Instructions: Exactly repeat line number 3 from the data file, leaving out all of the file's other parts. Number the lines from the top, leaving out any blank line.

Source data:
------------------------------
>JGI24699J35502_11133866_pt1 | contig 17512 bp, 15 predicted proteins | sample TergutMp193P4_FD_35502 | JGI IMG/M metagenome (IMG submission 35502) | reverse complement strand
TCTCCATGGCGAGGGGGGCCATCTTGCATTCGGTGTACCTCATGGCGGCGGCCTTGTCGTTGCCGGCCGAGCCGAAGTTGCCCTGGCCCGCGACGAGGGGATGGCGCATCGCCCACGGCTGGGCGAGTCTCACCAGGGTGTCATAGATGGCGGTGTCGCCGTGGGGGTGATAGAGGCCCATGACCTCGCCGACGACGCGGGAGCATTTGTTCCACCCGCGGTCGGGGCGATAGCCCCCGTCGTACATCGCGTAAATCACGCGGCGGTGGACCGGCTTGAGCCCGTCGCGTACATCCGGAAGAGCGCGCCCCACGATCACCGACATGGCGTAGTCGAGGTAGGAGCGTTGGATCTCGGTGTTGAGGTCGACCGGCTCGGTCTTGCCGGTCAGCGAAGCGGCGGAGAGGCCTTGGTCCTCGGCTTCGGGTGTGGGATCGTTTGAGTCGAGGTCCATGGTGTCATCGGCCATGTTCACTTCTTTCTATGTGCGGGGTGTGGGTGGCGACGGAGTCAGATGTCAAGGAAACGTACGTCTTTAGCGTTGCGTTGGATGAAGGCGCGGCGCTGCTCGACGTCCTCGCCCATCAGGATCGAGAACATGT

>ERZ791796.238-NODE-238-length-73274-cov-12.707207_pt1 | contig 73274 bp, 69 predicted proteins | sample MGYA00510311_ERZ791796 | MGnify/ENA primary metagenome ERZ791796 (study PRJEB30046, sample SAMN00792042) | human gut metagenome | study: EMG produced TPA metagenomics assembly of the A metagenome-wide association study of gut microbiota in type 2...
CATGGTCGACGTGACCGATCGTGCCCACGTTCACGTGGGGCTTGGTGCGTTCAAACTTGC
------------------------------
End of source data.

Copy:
>ERZ791796.238-NODE-238-length-73274-cov-12.707207_pt1 | contig 73274 bp, 69 predicted proteins | sample MGYA00510311_ERZ791796 | MGnify/ENA primary metagenome ERZ791796 (study PRJEB30046, sample SAMN00792042) | human gut metagenome | study: EMG produced TPA metagenomics assembly of the A metagenome-wide association study of gut microbiota in type 2...